FROM THE PRESS
A corrections officer at the Milwaukee County Jail who victims said liked to brag about his sexual prowess has been charged with sexually assaulting two women at the jail, an inmate and a co-worker. Gilberto Fernandez-Rosa, 26, of Franklin, faces two felony counts of second-degree sexual assault by a correctional officer against an inmate, for allegedly grabbing one victim on different occasions, and one count of fourth-degree sexual assault, a misdemeanor, for allegedly exposing himself to a sheriff’s office co-worker. The felony counts are punishable by up to 25 years in prison. (Source: Milwaukee Journal-Sentinel)
President Joe Biden on Tuesday ordered the Department of Justice to end its reliance on private prisons and acknowledge the central role government has played in implementing discriminatory housing policies. In remarks before signing the order, Biden said the U.S. government needs to change “its whole approach” on the issue of racial equity. The federal Bureau of Prisons had already opted not to renew some private prison contracts in recent months as the number of inmates dwindled and thousands were released to home confinement because of the coronavirus pandemic. David Fathi, director of the American Civil Liberties Union’s National Prison Project, noted that the order does not end the federal government’s reliance on privately run immigration detention centers. “The order signed today is an important first step toward acknowledging the harm that has been caused and taking actions to repair it, but President Biden has an obligation to do more, especially given his history and promises,” Fathi said. (Source: Wisconsin Law Journal)
A resolution passed Thursday by Wisconsin’s Republican-controlled State Assembly repealed the state’s mask mandate and public health emergency aimed at slowing the spread of COVID-19. But just over an hour later, Gov. Tony Evers (D) issued a new emergency order and mandate, citing the new threat posed by “more contagious strains of the virus,” including the B.1.17 variant, which has been found in Wisconsin and 31 other states. The new mask mandate will run through March 20, and the emergency order will be effective for 60 days. House Speaker Robin Vos (R) said he supports mask requirements in certain “appropriate” areas like hospitals, nursing homes, prisons and public schools, but not statewide. (Source: The Hill)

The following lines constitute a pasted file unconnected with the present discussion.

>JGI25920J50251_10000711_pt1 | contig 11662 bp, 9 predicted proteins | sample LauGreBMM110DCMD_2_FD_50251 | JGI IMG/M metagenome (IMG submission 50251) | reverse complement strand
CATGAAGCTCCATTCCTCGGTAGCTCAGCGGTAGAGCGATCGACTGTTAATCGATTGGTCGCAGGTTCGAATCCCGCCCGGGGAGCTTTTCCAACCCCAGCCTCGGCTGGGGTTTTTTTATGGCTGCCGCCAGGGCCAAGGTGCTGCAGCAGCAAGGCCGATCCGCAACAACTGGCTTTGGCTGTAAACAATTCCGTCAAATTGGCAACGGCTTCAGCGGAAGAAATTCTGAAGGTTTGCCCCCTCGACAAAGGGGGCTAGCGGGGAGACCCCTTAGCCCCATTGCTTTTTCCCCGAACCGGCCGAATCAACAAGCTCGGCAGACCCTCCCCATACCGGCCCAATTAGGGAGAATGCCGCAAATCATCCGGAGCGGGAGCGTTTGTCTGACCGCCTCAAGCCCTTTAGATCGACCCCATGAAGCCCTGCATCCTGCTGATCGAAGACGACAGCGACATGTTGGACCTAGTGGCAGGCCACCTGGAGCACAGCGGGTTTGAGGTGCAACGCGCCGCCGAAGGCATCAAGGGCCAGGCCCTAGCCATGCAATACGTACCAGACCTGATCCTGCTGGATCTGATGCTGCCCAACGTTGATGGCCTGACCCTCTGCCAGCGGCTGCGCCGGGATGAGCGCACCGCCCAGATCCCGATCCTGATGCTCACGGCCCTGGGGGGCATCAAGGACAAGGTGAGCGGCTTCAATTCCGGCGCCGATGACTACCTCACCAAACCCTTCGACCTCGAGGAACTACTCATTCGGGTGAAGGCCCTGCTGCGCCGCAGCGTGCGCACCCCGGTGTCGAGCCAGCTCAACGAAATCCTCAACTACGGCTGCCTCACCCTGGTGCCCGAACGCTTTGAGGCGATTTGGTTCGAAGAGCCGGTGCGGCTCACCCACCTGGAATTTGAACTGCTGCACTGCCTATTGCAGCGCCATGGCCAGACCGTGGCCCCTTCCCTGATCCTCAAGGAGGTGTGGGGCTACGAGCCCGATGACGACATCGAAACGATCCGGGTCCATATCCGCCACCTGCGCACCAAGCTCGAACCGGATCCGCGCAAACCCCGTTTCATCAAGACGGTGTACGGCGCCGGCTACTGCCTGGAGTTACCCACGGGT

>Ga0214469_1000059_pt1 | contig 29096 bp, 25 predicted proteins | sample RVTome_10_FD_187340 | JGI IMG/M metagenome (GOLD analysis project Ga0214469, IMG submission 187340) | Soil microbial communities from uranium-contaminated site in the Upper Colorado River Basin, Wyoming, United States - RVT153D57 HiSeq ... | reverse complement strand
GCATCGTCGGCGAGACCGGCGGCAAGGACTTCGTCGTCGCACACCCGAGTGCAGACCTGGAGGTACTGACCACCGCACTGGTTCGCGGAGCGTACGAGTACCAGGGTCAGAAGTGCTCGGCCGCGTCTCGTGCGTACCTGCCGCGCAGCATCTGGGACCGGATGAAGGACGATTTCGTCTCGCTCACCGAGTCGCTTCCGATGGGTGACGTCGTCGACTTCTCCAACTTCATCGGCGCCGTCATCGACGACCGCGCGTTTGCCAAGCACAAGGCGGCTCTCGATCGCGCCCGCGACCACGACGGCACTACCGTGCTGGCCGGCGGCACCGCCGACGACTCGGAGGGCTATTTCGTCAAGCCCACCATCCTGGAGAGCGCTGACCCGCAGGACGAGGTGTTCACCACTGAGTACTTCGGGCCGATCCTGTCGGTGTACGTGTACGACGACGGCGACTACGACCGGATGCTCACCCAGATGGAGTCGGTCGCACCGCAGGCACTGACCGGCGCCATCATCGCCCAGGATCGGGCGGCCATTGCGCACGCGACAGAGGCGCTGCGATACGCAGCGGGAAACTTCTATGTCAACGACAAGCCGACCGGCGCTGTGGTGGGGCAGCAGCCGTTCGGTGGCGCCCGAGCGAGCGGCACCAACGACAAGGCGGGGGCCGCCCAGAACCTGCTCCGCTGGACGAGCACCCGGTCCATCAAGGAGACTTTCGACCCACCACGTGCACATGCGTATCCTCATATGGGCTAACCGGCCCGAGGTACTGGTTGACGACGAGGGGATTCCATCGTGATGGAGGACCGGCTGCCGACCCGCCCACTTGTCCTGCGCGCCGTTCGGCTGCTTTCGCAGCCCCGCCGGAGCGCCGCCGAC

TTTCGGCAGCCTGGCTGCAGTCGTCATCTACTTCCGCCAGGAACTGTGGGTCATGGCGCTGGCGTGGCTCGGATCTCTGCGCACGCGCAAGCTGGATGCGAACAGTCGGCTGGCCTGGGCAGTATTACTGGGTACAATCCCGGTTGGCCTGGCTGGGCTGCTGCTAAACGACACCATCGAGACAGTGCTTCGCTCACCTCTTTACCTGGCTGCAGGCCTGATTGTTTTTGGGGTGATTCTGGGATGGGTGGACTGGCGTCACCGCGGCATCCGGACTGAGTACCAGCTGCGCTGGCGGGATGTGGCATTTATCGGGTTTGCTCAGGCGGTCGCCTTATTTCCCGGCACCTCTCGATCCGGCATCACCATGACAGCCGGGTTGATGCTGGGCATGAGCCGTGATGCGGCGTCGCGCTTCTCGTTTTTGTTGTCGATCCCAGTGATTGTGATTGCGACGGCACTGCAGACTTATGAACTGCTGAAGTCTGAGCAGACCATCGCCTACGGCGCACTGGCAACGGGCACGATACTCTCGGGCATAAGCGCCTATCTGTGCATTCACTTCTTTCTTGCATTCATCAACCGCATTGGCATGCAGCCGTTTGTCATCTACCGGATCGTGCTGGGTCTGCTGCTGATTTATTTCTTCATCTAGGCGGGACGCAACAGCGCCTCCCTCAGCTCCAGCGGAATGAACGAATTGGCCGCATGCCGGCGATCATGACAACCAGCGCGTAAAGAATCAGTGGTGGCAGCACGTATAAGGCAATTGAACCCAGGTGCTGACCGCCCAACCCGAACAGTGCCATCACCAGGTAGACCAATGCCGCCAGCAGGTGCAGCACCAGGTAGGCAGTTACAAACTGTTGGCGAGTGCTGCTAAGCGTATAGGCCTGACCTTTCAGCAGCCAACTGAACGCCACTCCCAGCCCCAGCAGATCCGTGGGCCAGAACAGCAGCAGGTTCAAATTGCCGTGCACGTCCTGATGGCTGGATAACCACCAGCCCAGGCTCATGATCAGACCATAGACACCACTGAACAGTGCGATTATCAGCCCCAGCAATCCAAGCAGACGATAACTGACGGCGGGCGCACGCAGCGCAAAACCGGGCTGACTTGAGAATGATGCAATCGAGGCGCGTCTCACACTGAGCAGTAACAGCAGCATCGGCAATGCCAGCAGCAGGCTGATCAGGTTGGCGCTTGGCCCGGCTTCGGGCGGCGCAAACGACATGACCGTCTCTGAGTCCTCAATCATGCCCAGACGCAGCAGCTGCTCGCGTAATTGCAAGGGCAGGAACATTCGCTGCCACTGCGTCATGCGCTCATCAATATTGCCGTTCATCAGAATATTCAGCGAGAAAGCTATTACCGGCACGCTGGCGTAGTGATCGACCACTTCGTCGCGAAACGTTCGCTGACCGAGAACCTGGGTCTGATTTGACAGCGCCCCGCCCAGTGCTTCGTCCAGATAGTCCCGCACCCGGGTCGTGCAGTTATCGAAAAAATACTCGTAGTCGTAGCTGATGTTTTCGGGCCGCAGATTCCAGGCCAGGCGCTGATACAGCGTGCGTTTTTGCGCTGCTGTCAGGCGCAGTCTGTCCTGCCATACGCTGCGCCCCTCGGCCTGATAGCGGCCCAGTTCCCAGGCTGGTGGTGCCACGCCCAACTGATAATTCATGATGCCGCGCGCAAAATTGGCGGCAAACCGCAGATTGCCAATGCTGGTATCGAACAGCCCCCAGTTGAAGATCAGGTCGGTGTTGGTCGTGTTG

In an op-ed piece published on February 2, Matt Rothschild wrote, “Amid the outcry over the insanity of Republican legislators trying to overturn Gov. Evers’s mask mandate, a particularly outrageous display of Republican COVID callousness hasn’t received the attention it deserves. And that’s the GOP’s effort to block inmates from getting immunizations ahead of the general population in Wisconsin. Leave it to State Sen. Van Wanggaard (R-Racine) to demagogue on this issue. ’A healthy 30-year-old three-time murderer would be entitled to receive a vaccine before other at-risk individuals,’ Wanggaard told the Milwaukee Journal Sentinel. ‘A 25-year-old who raped a 60-year-old asthmatic cancer survivor would be entitled to receive the vaccine before his victim. This is not only unwise, it’s unconscionable.’ But DHS Deputy Secretary Julie Willems Van Dijk spelled out the ‘very rational premise’ for the decision to vaccinate those ‘who are at greatest risk for spread of the disease and sequelae of the disease and greatest risk of exposure.’ She added: ‘The other thing that’s really important to remember is that outbreaks in a prison have an effect on the community as well. It’s not like it’s contained within a prison when inmates become ill; they spread it to the people who work in the prison, and the people who work in the prison go out into the community and spread it to others.’” Rothschild added, “Even before the Republicans promoted this bill, I thought inmates in Wisconsin who got infected with COVID would have a good chance of succeeding in court under the Eighth Amendment of the U.S. Constitution, and Article 1, Section 6, of the Wisconsin Constitution, prohibiting cruel and unusual punishment. Now if this bill became law, inmates would have an even greater chance of success.” (Source: Wisconsin Examiner)